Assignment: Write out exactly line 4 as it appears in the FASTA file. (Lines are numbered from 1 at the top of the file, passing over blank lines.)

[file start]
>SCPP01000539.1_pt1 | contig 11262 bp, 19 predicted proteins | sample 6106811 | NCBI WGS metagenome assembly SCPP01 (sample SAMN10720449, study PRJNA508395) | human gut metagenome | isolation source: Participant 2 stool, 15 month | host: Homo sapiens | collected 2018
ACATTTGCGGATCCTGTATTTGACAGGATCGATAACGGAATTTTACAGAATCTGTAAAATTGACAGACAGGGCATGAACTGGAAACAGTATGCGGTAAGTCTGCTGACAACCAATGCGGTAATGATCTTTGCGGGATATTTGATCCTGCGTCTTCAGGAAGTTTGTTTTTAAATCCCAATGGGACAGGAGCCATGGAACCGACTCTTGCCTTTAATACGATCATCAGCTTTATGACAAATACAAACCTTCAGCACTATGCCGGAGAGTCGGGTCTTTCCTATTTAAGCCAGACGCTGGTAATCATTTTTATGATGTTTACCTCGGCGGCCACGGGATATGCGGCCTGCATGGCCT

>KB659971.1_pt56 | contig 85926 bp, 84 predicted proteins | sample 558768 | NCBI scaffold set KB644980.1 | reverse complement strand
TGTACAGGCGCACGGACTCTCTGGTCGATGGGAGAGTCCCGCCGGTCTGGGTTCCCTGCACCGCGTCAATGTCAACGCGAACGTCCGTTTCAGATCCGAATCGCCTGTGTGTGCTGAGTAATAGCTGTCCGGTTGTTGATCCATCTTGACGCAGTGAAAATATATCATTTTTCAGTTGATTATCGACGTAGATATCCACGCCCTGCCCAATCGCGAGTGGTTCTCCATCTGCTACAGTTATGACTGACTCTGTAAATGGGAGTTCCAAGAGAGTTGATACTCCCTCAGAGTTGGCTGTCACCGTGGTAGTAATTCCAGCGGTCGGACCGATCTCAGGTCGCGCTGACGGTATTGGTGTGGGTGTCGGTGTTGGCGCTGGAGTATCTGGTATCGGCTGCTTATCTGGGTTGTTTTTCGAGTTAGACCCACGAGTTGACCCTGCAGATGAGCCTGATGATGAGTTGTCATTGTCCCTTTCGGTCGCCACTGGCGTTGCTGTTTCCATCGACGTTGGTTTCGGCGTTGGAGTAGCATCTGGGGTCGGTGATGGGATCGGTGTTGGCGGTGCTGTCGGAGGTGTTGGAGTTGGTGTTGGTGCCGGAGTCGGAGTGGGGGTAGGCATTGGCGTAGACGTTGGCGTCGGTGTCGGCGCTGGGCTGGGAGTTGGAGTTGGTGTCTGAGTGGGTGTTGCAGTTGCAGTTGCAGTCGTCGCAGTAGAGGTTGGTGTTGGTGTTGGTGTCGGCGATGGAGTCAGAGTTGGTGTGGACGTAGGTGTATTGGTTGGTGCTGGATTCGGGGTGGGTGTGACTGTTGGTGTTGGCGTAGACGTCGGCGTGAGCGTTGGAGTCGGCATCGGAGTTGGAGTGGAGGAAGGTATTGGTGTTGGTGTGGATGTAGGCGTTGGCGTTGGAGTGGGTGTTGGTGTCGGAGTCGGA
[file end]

TGTACAGGCGCACGGACTCTCTGGTCGATGGGAGAGTCCCGCCGGTCTGGGTTCCCTGCACCGCGTCAATGTCAACGCGAACGTCCGTTTCAGATCCGAATCGCCTGTGTGTGCTGAGTAATAGCTGTCCGGTTGTTGATCCATCTTGACGCAGTGAAAATATATCATTTTTCAGTTGATTATCGACGTAGATATCCACGCCCTGCCCAATCGCGAGTGGTTCTCCATCTGCTACAGTTATGACTGACTCTGTAAATGGGAGTTCCAAGAGAGTTGATACTCCCTCAGAGTTGGCTGTCACCGTGGTAGTAATTCCAGCGGTCGGACCGATCTCAGGTCGCGCTGACGGTATTGGTGTGGGTGTCGGTGTTGGCGCTGGAGTATCTGGTATCGGCTGCTTATCTGGGTTGTTTTTCGAGTTAGACCCACGAGTTGACCCTGCAGATGAGCCTGATGATGAGTTGTCATTGTCCCTTTCGGTCGCCACTGGCGTTGCTGTTTCCATCGACGTTGGTTTCGGCGTTGGAGTAGCATCTGGGGTCGGTGATGGGATCGGTGTTGGCGGTGCTGTCGGAGGTGTTGGAGTTGGTGTTGGTGCCGGAGTCGGAGTGGGGGTAGGCATTGGCGTAGACGTTGGCGTCGGTGTCGGCGCTGGGCTGGGAGTTGGAGTTGGTGTCTGAGTGGGTGTTGCAGTTGCAGTTGCAGTCGTCGCAGTAGAGGTTGGTGTTGGTGTTGGTGTCGGCGATGGAGTCAGAGTTGGTGTGGACGTAGGTGTATTGGTTGGTGCTGGATTCGGGGTGGGTGTGACTGTTGGTGTTGGCGTAGACGTCGGCGTGAGCGTTGGAGTCGGCATCGGAGTTGGAGTGGAGGAAGGTATTGGTGTTGGTGTGGATGTAGGCGTTGGCGTTGGAGTGGGTGTTGGTGTCGGAGTCGGA